HomeBusinessUS Consumers Showcase the Fed's High Interest Rate Problem: Morning Brief

US Consumers Showcase the Fed’s High Interest Rate Problem: Morning Brief

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American consumers felt more confident in May, data from the Conference Board showed on Tuesday.

The main driver behind this reading helps explain why other surveys show that Americans are gloomy about their economic prospects. And it reveals the underlying problem facing the Federal Reserve’s interest rate policy.

That is, high interest rates help the wealthiest Americans, driving the economy’s surprising growth and making it difficult for the Fed to make the rate cuts it wants.

The simplified theory behind raising and lowering interest rates is simple: lower interest rates help the economy grow faster, and higher interest rates slow the economy down. However, the economic experiences of the past eighteen months in the US make the second premise more difficult to accept at this time.

“In terms of income, those earning more than $100,000 showed the largest increases in confidence,” Dana Peterson, chief economist at the Conference Board, said in a news release. “On a six-month rolling average basis, confidence remained highest among the youngest (under 35) and wealthiest (earning more than $100,000) consumers.”

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Financial commentator Josh Brown has suggested that high interest rates could extend the current inflationary period, given the benefits that higher interest rates bring to the wealthiest Americans.

Wealthy households can currently earn more than 4.5% on a high-yield savings account, see their stock portfolios increase by 20% in a year and see the value of their real estate assets rise.

These people want nothing more than for rates to remain high.

U.S. Federal Reserve Chairman Jerome Powell attends a press conference in Washington, DC, the United States, on May 1, 2024. The U.S. Federal Reserve on Wednesday left interest rates unchanged at a 22-year high of 5.25 percent , up from 5.5 percent as recent consumer data indicate that inflation continued to rise.  (Photo by Liu Jie/Xinhua via Getty Images)

Federal Reserve Chairman Jerome Powell attends a press conference in Washington, DC, on May 1, 2024. (Liu Jie/Xinhua via Getty Images) (Xinhua News Agency via Getty Images)

Robust spending by wealthy consumers has also kept inflation in the services sector high, keeping headline inflation above the Fed’s 2% target.

This all fits in with the idea put forward by JPMorgan’s Jack Manley last month that high interest rates could be the answer source of persistent inflation and that the Fed may have a better chance of suppressing price pressures by cutting rates rather than keeping them high.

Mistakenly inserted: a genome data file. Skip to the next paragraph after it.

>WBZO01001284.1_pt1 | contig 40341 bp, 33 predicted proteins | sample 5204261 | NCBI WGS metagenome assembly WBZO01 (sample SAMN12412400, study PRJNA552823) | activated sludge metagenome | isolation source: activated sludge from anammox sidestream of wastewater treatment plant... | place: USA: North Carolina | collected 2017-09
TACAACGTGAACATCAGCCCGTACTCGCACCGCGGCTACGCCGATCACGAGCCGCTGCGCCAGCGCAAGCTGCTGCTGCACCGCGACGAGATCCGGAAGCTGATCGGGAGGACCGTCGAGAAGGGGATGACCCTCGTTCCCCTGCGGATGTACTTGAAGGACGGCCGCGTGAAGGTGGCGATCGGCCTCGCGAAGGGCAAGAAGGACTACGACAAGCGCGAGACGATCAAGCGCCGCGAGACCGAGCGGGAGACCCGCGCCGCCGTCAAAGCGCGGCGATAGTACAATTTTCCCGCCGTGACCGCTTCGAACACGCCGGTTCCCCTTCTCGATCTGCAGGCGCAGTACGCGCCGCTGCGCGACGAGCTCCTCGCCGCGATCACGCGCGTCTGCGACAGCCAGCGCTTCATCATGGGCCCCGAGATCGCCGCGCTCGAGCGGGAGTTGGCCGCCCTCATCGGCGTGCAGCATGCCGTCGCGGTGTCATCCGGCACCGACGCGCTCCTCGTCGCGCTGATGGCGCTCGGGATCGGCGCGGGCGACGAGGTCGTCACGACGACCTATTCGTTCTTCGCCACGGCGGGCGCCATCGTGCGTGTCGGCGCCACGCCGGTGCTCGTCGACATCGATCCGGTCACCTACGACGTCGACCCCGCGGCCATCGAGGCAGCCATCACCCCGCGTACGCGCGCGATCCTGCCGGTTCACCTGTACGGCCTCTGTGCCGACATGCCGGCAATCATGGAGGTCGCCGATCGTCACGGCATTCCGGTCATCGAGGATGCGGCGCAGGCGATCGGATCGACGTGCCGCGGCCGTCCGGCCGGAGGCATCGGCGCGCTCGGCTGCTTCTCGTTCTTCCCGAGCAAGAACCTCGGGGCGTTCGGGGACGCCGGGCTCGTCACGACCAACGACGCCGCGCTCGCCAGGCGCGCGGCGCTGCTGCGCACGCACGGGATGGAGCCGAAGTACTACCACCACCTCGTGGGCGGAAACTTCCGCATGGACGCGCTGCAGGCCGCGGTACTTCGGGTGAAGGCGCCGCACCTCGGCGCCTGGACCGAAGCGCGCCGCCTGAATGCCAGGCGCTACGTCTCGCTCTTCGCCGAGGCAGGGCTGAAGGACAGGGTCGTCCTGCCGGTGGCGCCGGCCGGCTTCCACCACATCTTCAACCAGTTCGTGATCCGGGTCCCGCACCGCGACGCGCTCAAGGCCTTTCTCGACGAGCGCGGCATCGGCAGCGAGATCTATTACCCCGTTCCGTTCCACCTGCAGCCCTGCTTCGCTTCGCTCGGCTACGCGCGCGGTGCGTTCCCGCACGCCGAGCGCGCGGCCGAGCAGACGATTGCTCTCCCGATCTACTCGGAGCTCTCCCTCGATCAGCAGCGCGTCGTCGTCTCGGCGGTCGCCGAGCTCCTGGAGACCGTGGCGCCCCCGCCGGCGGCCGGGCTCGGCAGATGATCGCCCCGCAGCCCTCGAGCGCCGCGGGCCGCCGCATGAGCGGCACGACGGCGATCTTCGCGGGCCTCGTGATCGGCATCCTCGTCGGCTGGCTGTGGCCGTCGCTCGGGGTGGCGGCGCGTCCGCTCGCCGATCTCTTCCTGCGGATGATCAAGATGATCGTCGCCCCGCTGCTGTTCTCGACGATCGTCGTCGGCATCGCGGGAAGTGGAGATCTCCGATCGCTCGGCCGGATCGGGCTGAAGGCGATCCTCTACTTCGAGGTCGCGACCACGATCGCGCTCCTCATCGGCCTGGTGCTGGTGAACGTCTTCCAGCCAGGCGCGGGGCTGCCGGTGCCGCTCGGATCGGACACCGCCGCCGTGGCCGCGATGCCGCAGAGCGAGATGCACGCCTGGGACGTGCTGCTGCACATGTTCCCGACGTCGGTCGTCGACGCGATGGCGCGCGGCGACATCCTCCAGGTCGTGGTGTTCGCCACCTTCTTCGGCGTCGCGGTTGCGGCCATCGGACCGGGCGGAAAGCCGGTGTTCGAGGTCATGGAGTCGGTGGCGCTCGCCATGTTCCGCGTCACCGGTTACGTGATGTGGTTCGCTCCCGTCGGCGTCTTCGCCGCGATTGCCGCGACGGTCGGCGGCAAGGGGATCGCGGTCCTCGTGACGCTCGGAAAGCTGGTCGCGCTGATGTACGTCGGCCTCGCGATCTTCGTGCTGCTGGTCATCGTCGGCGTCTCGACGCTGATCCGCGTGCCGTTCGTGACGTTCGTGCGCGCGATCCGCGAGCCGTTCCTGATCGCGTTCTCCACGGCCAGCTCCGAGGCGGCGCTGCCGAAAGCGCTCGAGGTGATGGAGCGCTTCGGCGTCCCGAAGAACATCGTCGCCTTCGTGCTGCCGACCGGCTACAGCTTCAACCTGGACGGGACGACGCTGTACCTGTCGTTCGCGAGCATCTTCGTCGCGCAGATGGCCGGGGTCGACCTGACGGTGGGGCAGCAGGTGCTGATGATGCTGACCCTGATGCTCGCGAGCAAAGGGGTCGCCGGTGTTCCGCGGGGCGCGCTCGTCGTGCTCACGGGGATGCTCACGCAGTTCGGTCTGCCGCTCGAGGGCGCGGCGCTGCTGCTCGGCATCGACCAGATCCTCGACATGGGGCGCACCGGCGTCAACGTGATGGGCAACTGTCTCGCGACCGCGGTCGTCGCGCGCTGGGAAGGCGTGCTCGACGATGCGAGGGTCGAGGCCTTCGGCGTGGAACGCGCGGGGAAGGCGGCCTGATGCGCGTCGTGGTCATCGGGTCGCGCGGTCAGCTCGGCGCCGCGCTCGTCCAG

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Given the amount of wealth concentrated among a handful of US households and the skewed income distribution in the US, virtually any change in monetary policy will be regressive, benefiting those with more at the expense of those with less.

But after pushing back against the view that low rates would “hurt savers,” the Fed now faces a predicament in which high rates provide enormous benefits to savers at the expense of savers without savings.

And the fact that Fed policy may be achieving exactly the opposite of what it aims to do explains why a recent Guardian-Harris poll, conducted by Yahoo Finance’s Rick Newman, found that 56% of respondents said the U.S. economy is currently in a recession, even though economic data clearly shows the opposite.

That poll also showed that almost half of respondents – 49% – think the S&P 500 has fallen this year. The index has even risen more than 11% this year and 23% last year.

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Moreover, Tuesday’s consumer sentiment — while registering a three-month high — was far from a clear assessment from Americans that things are looking up economically.

‘The rise in confidence was likely fueled by last month’s easing in gas prices and rising stock prices, but the underlying details of the survey show that consumer confidence can easily be shaken. [shaken] We are moving forward,” Grace Zwemmer, U.S. economist at Oxford Economics, wrote in a note on Tuesday.

“The perceived likelihood of a recession increased in May, concerns about current and future financial conditions increased, and residential purchase plans remained at their lowest levels since August 2012, reflecting the impact of higher interest rates.”

As Rick noted, one of Biden’s biggest problems as he seeks reelection is “convincing Americans that the economy works for them without talking down or sounding dismissive.”

Achieving this under normal circumstances is a tall order for any politician. But when the expected outcome of a fundamental part of the country’s economic policy is turned upside down, the task may be out of reach.

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